Quebec special constables seek judgment to increase their ranks at courthouses
MONTREAL — The union representing Quebec’s special constables took the government to court Monday, seeking a judgment that would bolster their numbers across the province.
Special constables have long argued that there are too few of them at the province’s courthouses, where they are increasingly being replaced by private security.
They first filed the action against the province in June 2016, calling on the government to reverse that trend.
A union representative said in an interview Monday that more constables would help put an end to situations like the shooting of a young man at the courthouse Maniwaki, Que., last week.
Quebec’s bureau of independent investigations is probing the altercation between a special constable working alone at the Maniwaki courthouse and an 18-year-old man.
The man was hospitalized with a gunshot wound to the head following the scuffle with the constable, part of which was caught on film.
Franck Perales, president of the union, said it has been sounding the alarm since 2014 about a shortfall of constables, but their warnings have fallen on deaf ears.
The union argues the province has opted for private security for financial reasons, but they lack experience and proper training.
Perales said despite this, they routinely perform tasks that should fall to special constables.
He said the presence of private security gives the false illusion of a secure environment, citing what happened in Maniwaki on Wednesday as a prime example.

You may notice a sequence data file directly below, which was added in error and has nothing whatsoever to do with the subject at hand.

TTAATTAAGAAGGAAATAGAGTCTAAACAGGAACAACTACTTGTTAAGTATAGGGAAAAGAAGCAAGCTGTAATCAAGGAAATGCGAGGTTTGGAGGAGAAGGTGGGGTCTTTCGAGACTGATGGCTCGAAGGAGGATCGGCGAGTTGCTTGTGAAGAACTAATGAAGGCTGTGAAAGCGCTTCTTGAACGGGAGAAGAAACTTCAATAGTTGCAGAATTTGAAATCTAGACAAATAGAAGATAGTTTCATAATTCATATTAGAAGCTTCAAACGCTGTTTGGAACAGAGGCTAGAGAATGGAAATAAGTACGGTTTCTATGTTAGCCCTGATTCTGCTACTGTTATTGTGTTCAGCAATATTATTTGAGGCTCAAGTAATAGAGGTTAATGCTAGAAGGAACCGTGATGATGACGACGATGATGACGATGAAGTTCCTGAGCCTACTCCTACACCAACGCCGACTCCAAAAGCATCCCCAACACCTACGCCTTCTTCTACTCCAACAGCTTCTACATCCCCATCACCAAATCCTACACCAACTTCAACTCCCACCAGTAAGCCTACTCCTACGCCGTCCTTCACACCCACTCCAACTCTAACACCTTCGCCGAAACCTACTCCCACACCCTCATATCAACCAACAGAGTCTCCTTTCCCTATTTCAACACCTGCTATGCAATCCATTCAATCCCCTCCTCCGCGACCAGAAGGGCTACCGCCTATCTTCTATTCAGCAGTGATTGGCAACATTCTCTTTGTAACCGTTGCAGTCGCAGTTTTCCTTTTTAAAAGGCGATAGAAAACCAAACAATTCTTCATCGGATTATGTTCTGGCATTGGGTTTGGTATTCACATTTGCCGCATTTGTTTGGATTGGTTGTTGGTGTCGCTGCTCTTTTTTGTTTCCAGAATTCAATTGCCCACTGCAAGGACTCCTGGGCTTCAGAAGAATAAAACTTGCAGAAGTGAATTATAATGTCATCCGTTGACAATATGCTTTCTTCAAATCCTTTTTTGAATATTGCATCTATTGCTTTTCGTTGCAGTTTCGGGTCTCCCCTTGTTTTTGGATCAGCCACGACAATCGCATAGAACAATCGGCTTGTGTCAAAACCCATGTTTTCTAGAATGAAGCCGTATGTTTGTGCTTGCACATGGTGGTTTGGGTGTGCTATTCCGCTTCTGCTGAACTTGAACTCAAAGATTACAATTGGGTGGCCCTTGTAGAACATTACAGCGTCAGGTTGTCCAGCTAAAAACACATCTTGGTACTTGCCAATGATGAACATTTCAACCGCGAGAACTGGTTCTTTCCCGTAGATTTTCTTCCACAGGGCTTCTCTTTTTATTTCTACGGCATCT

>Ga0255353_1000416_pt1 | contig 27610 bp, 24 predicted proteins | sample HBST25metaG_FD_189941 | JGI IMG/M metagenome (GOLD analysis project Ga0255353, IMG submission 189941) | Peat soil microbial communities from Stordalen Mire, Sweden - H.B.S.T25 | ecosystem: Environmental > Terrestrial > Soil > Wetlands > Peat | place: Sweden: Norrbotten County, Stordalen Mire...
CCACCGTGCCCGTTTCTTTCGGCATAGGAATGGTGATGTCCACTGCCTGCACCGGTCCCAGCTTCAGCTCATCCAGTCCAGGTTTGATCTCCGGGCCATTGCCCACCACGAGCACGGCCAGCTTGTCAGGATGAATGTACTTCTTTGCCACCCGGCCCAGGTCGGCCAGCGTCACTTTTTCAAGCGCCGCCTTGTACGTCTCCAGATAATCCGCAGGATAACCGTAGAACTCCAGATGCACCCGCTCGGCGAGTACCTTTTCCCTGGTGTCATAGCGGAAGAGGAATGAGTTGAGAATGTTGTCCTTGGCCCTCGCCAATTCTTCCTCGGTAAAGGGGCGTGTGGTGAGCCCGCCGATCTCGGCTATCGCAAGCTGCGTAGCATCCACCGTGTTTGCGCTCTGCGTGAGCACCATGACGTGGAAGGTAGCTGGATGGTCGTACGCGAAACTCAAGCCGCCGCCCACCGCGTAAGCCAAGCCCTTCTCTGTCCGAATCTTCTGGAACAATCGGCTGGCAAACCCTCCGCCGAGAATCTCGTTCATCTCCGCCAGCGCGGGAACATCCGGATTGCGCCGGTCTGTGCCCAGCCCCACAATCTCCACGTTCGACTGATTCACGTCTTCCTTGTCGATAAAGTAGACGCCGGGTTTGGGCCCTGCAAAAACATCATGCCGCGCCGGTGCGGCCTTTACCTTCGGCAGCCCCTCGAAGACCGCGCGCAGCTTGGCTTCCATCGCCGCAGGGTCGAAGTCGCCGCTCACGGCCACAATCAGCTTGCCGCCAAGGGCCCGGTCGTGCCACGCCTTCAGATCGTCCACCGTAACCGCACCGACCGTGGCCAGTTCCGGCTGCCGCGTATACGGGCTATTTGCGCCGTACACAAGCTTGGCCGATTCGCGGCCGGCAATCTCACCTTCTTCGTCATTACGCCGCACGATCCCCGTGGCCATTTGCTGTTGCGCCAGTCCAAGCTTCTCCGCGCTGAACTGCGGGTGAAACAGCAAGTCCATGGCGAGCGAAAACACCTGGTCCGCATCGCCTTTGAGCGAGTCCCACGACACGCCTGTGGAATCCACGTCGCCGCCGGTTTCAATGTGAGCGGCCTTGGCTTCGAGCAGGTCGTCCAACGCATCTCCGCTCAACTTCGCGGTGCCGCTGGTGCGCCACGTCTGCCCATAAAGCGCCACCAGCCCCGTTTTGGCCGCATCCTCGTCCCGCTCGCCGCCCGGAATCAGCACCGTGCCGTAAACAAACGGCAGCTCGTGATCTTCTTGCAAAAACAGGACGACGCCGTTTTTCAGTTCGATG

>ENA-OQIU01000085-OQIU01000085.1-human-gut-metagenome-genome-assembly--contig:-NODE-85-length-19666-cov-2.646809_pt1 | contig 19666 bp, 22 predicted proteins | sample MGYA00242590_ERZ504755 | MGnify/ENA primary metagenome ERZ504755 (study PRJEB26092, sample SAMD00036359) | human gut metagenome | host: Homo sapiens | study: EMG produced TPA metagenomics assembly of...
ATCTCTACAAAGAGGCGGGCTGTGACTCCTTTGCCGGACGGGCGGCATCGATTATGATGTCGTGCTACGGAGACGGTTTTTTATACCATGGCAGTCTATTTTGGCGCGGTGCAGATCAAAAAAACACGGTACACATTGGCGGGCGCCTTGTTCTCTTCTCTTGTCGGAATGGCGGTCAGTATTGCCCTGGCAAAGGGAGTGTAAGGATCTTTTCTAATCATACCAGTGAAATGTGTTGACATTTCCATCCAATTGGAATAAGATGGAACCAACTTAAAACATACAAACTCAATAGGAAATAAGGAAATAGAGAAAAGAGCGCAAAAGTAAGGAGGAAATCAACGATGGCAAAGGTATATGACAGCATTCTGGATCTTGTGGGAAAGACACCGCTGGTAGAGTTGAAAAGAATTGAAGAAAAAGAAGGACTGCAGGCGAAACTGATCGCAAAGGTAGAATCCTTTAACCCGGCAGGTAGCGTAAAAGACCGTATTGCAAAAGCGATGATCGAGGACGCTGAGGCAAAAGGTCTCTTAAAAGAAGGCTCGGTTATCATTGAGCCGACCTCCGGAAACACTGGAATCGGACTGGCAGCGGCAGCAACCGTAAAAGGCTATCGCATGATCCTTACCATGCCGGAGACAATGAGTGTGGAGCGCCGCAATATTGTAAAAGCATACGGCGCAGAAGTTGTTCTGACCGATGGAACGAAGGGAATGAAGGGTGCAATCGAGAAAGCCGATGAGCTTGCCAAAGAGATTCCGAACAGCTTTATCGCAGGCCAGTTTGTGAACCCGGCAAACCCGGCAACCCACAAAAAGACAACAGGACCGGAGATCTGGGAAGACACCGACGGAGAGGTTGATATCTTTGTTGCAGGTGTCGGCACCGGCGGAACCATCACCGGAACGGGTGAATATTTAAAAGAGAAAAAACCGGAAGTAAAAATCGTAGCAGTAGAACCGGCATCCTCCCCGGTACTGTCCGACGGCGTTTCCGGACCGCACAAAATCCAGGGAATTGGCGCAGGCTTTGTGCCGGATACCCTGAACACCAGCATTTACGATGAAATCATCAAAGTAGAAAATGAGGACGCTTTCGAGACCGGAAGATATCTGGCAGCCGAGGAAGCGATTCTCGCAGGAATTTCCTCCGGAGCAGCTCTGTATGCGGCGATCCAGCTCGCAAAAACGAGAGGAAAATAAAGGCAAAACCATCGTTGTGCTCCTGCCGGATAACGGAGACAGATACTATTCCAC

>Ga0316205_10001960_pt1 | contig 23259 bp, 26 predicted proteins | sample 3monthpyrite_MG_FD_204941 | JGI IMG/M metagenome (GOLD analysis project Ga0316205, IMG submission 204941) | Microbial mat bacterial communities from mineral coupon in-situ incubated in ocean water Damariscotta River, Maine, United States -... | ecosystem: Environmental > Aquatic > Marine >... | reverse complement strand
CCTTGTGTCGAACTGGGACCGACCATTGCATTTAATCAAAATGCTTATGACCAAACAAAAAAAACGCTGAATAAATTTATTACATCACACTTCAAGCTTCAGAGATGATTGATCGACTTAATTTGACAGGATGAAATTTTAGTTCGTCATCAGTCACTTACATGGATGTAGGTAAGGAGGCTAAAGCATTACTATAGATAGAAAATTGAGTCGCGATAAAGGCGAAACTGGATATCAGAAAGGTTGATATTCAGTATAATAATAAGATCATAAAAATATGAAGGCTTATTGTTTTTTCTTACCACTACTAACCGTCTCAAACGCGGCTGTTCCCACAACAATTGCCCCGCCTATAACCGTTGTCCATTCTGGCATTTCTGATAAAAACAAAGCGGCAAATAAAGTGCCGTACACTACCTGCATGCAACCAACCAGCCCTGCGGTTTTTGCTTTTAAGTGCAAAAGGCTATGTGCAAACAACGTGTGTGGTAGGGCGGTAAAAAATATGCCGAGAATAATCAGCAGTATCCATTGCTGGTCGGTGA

Last Friday, the government assured that in the wake of last week’s shooting, courthouses that previously only had one constable on duty would now have two.
Perales called that move a step in the right direction.
The union has two goals with the court challenge being heard in Quebec City this week by Superior Court Justice Jean-Francois Emond.
They want to prove that the province’s Public Security and Justice Departments aren’t respecting their obligations by entrusting courthouse security more and more to private security firms instead of special constables who should perform the tasks.
And they want the province to remedy the situation.
The union alleges a lack of adequate staffing compromises the safety of employees, the public and constables themselves.
- Stephanie Marin
News from © Canadian Press Enterprises Inc., 2018
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